“High on a slightly-blurred hill…”


1966 is fondly remembered in England mainly for winning the World Cup. For me it was the year I was forced to watch The Sound of Music without my glasses.

I’d been wearing glasses since I was five and now, at nine, whilst I didn’t need them all the time, I did require them for watching TV and any film involving both Julie Andrews and Christopher Plummer.

In the summer of 1966 I visited for the first (and last) time, the Isle of Wight. I stayed at the Ocean View Hotel which was a lie on two fronts: there was no view of any ocean (you could barely see the Solent) and it was more boarding house/prison than hotel.  Nearby Parkhurst was probably modelled on the routine there.

One evening’s entertainment was a trip from the “hotel” in Shanklin to the Odeon at Ventnor. We drove the 3.7 miles there and had bought tickets for the blockbuster musical from the previous year.  It was, after we collected our tickets, when I discovered I’d left my glasses back at the hotel.  3.7 miles was deemed too far to return to fetch them and my mother insisted I watch the film and suggested I squint (another reason she never made it as an ophthalmologist) through the entire 174-minutes.  In Germany they had a shortened version for their own cinema-going public which lasted only 138-minutes – I can only assume the scenes involving the Nazis were left out?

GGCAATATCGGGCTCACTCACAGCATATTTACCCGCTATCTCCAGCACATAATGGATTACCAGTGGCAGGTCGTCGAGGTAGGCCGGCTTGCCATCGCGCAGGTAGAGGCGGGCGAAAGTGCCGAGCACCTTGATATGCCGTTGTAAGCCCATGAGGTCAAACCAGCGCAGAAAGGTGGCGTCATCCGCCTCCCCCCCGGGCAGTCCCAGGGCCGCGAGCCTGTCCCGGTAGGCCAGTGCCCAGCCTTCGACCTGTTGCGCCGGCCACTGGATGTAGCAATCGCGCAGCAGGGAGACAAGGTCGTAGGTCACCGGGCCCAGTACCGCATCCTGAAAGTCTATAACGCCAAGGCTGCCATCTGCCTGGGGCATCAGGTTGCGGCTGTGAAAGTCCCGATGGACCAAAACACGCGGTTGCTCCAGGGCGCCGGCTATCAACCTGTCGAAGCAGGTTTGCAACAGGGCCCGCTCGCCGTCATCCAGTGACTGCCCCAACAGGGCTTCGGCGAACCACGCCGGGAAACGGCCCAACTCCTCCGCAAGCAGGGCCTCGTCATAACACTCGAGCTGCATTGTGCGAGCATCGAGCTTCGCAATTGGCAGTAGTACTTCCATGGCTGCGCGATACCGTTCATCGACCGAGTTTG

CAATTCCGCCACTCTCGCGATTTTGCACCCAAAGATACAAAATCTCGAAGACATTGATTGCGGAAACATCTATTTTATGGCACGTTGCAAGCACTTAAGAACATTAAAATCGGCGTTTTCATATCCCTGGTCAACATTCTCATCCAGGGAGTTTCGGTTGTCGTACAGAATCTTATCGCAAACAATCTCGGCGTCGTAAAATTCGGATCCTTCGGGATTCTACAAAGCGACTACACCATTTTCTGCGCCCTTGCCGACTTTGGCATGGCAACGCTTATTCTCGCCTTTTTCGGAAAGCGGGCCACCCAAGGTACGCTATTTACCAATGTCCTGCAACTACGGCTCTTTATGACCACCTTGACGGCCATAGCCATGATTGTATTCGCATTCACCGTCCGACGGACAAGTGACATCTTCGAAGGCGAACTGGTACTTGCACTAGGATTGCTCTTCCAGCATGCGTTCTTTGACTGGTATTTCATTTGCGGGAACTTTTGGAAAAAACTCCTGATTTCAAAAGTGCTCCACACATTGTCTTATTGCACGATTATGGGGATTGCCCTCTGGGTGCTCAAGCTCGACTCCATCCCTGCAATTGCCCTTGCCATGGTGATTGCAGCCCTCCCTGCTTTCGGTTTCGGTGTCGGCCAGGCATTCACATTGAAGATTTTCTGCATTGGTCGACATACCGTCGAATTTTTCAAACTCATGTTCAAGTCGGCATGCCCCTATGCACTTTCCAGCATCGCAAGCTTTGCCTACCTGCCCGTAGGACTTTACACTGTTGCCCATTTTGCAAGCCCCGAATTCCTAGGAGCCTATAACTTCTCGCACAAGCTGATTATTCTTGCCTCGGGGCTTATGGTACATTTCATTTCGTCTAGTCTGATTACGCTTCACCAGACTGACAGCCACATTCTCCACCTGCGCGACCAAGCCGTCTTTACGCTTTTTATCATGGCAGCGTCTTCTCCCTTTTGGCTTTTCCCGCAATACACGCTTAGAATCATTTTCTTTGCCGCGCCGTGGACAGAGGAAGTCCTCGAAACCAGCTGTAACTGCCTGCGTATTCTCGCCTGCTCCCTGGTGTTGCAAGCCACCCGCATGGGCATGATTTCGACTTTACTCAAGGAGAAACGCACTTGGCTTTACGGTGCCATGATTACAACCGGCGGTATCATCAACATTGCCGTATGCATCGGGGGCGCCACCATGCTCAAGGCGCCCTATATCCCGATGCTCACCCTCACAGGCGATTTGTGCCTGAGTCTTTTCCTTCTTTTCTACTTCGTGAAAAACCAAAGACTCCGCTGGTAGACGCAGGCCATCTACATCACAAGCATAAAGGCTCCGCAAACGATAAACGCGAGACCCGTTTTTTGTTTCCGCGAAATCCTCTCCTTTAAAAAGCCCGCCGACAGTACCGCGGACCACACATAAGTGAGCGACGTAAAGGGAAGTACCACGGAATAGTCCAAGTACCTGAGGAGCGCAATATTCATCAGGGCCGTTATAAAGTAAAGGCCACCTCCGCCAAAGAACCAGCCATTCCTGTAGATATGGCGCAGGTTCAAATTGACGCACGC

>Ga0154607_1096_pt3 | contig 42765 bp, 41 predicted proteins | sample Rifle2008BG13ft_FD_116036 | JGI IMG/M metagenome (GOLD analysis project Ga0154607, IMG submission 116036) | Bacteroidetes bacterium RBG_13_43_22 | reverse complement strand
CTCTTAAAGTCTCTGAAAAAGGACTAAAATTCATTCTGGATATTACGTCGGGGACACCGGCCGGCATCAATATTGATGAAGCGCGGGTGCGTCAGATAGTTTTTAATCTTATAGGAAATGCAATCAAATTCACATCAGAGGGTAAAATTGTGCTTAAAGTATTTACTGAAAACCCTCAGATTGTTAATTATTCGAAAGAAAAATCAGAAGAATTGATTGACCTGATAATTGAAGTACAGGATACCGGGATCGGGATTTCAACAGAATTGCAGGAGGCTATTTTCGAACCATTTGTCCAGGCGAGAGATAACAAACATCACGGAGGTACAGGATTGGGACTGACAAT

Watching the film with very indistinct vision meant I didn’t think the goatherd was all that lonely – I could see three of them; Maria didn’t have a few favourite things, she appeared to have bloody hundreds and in the scene where they sing: “So long, farewell, auf wiedersehen, adieu” I wondered, with ostensibly fifty or more children (several of whom were sixteen going on seventeen) on the staircase, how on earth it didn’t collapse?

Climb every mountain? Which one, I can see a couple?

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